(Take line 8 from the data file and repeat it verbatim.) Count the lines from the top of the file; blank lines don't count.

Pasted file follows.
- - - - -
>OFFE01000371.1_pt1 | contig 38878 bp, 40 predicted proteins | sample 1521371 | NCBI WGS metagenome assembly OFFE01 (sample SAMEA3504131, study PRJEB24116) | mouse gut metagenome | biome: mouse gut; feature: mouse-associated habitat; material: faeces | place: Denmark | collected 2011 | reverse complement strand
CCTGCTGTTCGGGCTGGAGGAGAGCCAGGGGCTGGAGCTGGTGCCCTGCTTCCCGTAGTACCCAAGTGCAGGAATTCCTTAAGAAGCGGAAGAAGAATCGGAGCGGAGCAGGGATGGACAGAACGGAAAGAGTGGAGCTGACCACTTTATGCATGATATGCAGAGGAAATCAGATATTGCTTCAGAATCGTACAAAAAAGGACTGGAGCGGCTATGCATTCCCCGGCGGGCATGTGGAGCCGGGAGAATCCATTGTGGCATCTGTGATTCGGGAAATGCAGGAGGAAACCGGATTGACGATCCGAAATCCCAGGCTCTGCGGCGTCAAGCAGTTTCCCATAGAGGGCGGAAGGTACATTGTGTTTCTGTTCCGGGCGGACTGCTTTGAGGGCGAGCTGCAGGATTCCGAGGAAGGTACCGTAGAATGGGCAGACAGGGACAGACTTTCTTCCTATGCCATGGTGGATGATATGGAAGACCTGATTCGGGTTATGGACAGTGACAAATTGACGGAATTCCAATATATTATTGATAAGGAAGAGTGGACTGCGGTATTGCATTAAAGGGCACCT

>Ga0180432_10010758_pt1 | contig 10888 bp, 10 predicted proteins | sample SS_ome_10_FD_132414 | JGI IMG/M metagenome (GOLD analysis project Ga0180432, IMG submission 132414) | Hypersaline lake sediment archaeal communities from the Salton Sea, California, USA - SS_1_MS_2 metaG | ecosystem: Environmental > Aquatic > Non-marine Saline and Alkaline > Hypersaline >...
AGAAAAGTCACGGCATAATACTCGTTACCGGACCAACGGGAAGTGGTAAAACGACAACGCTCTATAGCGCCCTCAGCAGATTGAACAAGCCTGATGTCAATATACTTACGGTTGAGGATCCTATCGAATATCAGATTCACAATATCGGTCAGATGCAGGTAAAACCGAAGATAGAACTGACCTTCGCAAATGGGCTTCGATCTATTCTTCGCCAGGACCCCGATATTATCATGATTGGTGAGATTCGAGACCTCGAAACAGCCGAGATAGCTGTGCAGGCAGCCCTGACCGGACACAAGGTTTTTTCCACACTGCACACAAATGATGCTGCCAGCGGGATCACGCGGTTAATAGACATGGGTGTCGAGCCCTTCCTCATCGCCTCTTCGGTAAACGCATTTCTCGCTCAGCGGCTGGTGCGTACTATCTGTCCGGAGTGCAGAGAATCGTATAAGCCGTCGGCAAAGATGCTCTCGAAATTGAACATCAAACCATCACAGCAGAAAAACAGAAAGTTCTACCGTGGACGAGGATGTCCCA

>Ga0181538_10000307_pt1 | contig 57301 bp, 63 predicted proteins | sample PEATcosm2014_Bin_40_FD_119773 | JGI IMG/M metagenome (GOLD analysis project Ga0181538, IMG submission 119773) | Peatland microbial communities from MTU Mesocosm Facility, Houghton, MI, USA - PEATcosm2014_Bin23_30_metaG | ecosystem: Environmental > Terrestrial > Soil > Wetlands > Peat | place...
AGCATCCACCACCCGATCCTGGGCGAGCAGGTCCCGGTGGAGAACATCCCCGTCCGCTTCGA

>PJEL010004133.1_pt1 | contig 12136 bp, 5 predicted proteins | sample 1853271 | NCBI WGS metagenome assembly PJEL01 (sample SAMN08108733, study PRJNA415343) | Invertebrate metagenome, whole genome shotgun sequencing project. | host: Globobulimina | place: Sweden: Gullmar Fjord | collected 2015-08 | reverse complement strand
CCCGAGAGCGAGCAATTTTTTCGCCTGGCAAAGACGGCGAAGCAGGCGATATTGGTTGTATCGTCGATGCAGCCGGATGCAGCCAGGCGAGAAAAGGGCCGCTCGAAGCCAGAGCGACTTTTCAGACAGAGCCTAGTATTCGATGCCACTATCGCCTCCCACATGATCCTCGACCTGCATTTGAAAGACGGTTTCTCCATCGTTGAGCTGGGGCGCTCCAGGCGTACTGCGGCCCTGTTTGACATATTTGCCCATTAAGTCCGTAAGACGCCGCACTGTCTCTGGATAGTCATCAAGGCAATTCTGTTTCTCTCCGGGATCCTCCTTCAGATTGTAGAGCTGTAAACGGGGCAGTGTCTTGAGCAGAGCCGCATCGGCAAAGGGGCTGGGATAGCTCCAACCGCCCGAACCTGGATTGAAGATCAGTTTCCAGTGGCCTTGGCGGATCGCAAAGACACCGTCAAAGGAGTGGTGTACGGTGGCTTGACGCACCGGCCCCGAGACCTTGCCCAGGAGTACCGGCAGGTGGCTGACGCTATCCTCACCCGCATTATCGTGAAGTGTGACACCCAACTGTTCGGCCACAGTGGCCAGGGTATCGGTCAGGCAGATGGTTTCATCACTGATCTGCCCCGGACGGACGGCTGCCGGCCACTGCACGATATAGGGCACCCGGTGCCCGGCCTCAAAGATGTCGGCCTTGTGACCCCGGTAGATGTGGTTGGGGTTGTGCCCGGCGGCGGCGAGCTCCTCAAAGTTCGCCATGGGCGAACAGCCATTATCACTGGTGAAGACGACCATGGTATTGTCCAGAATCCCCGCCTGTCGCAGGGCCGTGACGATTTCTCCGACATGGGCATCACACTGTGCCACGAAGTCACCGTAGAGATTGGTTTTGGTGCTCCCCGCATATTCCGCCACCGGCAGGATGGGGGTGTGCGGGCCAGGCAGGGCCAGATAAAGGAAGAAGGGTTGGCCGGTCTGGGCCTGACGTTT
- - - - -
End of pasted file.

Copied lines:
CCCGAGAGCGAGCAATTTTTTCGCCTGGCAAAGACGGCGAAGCAGGCGATATTGGTTGTATCGTCGATGCAGCCGGATGCAGCCAGGCGAGAAAAGGGCCGCTCGAAGCCAGAGCGACTTTTCAGACAGAGCCTAGTATTCGATGCCACTATCGCCTCCCACATGATCCTCGACCTGCATTTGAAAGACGGTTTCTCCATCGTTGAGCTGGGGCGCTCCAGGCGTACTGCGGCCCTGTTTGACATATTTGCCCATTAAGTCCGTAAGACGCCGCACTGTCTCTGGATAGTCATCAAGGCAATTCTGTTTCTCTCCGGGATCCTCCTTCAGATTGTAGAGCTGTAAACGGGGCAGTGTCTTGAGCAGAGCCGCATCGGCAAAGGGGCTGGGATAGCTCCAACCGCCCGAACCTGGATTGAAGATCAGTTTCCAGTGGCCTTGGCGGATCGCAAAGACACCGTCAAAGGAGTGGTGTACGGTGGCTTGACGCACCGGCCCCGAGACCTTGCCCAGGAGTACCGGCAGGTGGCTGACGCTATCCTCACCCGCATTATCGTGAAGTGTGACACCCAACTGTTCGGCCACAGTGGCCAGGGTATCGGTCAGGCAGATGGTTTCATCACTGATCTGCCCCGGACGGACGGCTGCCGGCCACTGCACGATATAGGGCACCCGGTGCCCGGCCTCAAAGATGTCGGCCTTGTGACCCCGGTAGATGTGGTTGGGGTTGTGCCCGGCGGCGGCGAGCTCCTCAAAGTTCGCCATGGGCGAACAGCCATTATCACTGGTGAAGACGACCATGGTATTGTCCAGAATCCCCGCCTGTCGCAGGGCCGTGACGATTTCTCCGACATGGGCATCACACTGTGCCACGAAGTCACCGTAGAGATTGGTTTTGGTGCTCCCCGCATATTCCGCCACCGGCAGGATGGGGGTGTGCGGGCCAGGCAGGGCCAGATAAAGGAAGAAGGGTTGGCCGGTCTGGGCCTGACGTTT